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Date:      Wed, 22 Jan 2020 18:48:20 +0200
From:      Christos Chatzaras <chris@cretaforce.gr>
To:        FreeBSD Mailing List <freebsd-questions@freebsd.org>
Subject:   Re: 12.1 RELEASE General Protection Fault (Trap 9)
Message-ID:  <5A315787-F2FA-48BC-81BC-6668C1C08493@cretaforce.gr>
In-Reply-To: <693acc2b-b573-9fba-ab73-91d28f27e8ac@infracaninophile.co.uk>
References:  <22046a36-12d3-032a-6325-24e18b1a855b@lateapex.net> <693acc2b-b573-9fba-ab73-91d28f27e8ac@infracaninophile.co.uk>

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> On 22 Jan 2020, at 18:36, matthew@freebsd.org <matthew@FreeBSD.org> =
wrote:
>=20
> On 22/01/2020 15:12, Jason Van Patten wrote:
>> Since sometime before Christmas (as far as I know), my NAS has =
started randomly crashing, reloading, and saving cores in /var/crash.  =
It was doing this with 12.0 and now with 12.1.  My gut tells me it's =
hardware related, but I'm not quite sure.  The various bits and pieces =
are:
>=20
> Given the crashes do not appear to be associated with any particular =
activity, I think you're on the money with your diagnosis that it is =
hardware related.
>=20
> Did you change any of the hardware on this system recently?  If you've =
added more disks or such, then you may have overloaded the PSU.  If the =
PSU can't produce voltages in spec, then you will see random crashes, =
although I doubt in that case you'ld always see 'General PRotection =
Fault'.  Unless this is a new machine, or you've changed some of the =
hardware this is unlikely to be the diagnosis.
>=20
> Otherwise, suspect hardware problems.  In rough order of expense, =
least to most:
>=20
>   * Bad heatsink, failed case fan, CPU thermal paste not up to snuff
>     or other cause that may lead to your system overheating
>=20
>   * Bad memory
>=20
>   * Bad CPU
>=20
> The first of these is relatively cheap and easy to handle: make sure =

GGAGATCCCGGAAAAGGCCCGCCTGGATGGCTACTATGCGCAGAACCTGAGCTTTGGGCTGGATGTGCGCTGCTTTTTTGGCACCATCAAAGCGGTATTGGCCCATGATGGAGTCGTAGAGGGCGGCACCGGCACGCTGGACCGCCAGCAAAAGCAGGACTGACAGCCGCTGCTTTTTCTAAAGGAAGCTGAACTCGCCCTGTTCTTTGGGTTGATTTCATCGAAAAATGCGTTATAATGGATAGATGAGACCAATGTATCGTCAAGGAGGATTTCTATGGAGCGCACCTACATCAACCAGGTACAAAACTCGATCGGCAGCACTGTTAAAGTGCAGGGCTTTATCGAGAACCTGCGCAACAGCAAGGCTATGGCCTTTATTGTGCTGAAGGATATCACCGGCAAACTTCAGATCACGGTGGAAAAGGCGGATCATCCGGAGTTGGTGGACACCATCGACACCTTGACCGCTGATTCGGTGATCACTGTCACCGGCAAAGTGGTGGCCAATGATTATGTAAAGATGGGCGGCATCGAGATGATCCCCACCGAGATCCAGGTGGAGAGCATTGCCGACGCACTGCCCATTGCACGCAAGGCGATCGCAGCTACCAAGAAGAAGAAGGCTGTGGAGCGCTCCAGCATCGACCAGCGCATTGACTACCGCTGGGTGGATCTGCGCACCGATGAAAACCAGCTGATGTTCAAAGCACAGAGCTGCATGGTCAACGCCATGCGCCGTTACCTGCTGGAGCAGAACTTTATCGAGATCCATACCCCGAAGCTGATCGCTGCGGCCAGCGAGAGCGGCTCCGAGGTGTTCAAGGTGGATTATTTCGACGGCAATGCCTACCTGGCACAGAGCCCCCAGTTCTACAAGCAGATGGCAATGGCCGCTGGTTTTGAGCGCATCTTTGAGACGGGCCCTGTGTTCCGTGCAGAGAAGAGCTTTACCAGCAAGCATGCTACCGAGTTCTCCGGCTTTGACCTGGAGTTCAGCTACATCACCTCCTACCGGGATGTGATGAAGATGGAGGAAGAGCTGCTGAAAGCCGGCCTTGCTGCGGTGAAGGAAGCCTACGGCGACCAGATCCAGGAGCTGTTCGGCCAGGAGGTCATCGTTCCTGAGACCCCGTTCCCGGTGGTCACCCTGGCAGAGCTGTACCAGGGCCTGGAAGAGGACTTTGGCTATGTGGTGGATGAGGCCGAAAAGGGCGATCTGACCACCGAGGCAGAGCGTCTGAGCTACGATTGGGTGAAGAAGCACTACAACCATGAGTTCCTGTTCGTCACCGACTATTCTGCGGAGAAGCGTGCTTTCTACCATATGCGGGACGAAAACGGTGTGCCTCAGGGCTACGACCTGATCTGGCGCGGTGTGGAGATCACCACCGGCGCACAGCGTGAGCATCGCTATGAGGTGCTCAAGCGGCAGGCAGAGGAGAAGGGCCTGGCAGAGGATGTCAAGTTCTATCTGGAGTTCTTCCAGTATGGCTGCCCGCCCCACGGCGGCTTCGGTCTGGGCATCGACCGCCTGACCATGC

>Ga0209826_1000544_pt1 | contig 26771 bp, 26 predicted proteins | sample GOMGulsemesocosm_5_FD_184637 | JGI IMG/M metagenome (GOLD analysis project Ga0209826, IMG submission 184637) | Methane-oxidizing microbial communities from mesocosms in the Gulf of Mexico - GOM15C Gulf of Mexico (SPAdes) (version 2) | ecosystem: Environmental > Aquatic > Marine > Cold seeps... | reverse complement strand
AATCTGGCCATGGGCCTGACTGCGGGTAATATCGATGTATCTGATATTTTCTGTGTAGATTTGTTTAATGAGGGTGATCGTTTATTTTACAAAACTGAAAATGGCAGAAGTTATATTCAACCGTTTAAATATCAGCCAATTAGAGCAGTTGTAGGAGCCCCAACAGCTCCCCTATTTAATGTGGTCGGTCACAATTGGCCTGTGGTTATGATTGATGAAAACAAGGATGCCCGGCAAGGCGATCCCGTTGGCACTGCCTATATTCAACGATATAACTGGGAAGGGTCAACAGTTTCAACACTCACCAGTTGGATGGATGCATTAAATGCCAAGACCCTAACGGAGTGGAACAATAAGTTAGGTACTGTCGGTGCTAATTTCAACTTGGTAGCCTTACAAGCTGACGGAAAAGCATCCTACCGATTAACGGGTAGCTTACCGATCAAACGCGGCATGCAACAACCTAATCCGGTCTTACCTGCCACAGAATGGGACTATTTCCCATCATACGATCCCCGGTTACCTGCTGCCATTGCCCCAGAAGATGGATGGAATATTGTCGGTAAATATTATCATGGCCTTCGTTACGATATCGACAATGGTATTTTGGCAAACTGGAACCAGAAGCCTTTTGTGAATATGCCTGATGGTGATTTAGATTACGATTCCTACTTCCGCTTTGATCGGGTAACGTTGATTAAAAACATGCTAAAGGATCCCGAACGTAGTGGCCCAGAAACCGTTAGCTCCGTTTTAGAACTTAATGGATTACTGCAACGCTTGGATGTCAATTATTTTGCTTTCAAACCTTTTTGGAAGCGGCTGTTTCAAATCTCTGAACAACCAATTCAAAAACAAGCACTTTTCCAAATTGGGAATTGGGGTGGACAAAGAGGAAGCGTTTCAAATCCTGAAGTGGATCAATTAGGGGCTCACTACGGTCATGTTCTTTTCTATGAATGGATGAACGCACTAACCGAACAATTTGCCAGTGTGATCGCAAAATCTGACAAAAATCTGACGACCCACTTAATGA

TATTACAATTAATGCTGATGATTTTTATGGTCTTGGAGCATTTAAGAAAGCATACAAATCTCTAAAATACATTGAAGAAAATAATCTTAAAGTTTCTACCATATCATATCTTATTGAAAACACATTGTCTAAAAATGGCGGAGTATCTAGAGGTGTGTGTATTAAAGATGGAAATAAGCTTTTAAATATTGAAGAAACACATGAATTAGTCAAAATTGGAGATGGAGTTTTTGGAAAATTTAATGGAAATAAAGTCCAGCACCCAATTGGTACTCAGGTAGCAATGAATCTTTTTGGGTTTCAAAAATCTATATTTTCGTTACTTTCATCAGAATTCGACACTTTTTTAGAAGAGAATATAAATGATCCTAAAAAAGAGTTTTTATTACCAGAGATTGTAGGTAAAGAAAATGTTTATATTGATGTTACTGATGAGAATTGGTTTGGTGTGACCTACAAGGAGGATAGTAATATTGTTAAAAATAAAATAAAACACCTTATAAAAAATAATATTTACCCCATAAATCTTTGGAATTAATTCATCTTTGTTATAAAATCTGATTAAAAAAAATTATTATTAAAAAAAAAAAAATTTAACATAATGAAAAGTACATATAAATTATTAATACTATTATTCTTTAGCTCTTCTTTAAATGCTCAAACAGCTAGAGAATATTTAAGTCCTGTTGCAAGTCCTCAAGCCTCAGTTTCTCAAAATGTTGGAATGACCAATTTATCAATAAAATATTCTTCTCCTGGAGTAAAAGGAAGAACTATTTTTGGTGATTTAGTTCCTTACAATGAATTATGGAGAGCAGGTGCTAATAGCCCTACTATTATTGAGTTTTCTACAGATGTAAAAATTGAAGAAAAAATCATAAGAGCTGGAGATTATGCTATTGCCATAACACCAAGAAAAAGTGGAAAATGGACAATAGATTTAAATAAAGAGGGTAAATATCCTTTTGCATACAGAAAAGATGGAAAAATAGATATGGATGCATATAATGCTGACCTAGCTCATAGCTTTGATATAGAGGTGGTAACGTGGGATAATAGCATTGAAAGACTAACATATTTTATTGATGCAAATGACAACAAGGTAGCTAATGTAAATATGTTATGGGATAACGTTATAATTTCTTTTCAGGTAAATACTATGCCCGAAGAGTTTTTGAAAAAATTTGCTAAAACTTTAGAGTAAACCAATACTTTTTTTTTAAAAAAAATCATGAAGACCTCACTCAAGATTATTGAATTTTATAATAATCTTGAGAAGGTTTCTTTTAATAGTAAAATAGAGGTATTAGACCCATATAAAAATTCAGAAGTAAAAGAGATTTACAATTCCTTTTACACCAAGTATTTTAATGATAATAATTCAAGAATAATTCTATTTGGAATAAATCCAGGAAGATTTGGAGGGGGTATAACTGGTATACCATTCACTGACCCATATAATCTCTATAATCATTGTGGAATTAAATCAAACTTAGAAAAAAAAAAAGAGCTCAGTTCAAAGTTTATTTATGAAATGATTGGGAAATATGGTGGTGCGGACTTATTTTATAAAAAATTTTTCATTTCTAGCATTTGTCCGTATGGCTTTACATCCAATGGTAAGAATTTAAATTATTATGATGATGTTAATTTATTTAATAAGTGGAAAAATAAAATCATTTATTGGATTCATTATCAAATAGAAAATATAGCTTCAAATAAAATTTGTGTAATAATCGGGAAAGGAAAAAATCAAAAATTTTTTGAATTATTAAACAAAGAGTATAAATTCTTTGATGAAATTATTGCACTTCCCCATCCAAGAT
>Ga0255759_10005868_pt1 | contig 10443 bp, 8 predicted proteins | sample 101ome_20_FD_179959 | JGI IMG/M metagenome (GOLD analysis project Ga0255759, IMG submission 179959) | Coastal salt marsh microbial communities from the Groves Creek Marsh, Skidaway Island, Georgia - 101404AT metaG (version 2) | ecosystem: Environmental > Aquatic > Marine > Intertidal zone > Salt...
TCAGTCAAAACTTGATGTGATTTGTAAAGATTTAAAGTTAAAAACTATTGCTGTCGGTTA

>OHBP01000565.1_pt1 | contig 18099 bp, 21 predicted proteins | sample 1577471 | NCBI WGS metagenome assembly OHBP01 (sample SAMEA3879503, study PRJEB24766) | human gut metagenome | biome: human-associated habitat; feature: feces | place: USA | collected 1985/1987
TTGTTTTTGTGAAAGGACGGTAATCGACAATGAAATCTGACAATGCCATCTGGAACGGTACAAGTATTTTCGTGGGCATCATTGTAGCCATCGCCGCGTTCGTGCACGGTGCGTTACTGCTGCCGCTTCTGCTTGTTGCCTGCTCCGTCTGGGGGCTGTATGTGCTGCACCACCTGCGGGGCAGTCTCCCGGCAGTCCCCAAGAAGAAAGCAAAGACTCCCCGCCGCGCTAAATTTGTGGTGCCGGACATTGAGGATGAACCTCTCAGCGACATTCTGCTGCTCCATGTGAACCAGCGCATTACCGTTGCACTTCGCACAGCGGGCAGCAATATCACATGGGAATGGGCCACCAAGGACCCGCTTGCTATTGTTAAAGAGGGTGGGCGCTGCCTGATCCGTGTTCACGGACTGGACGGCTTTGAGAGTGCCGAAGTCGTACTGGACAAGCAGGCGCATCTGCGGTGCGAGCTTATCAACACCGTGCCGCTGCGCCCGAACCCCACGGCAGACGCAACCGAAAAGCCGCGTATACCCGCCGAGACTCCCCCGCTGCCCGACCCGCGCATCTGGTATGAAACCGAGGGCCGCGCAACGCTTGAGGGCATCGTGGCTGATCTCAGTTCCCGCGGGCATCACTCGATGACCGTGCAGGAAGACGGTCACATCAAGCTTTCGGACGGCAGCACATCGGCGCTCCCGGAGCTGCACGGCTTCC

you're getting unimpeded airflow through the chassis -- clean any =
filters, make sure fans are spinning correctly and that heatsinks have =
good thermal contact, if necessary by renewing any thermal paste. =
Monitoring the CPU temperature will help here -- if you see the CPU =
temperature increasing just before everything goes kaput, that's a =
fairly solid diagnostic. For an i7, you should be able to use the =
coretemp(4) kernel module and read-off the temperature from the =
dev.cpu.%d.temperature sysctls.
>=20
> Memory problems can frequently be diagnosed by use of a memory checker =
like sysutils/memtest86+ -- if this says you have a problem, then you do =
have a problem.  However, it may not catch every possible memory problem =
so it can wrongly give you an 'all clear'.  It's pretty accurate in =
practice though.  A more definitive test is to swap out any suspect RAM =
modules and see if the problem goes away.
>=20
> The worst case is a bad CPU.  memtest86+ will diagnose some CPU =
faults, but it is less effective on CPU problems.  If there is a CPU =
problem, it will be a pretty subtle one, as typical symptoms of CPU =
problems are the system won't boot and the BIOS makes horrible beeping =
noises when you try.
>=20
> Even so, this isn't a definitive list.  I've heard tales about trying =
to diagnose this sort of problem where someone had bit by bit swapped =
out all of the components of a system except for the case, and the =
problem still occurred.  Turned out the case was slightly bent and that =
put enough stress on the motherboard to cause some intermittent =
electrical connectivity.
>=20
> 	Cheers,
>=20
> 	Matthew

I had similar crashes and it was bad RAM.

I recommend to check RAM using the userland memtester if downtime is not =
an option.

Keep in mind that it's better to use memtest86+ as it can check all RAM.=



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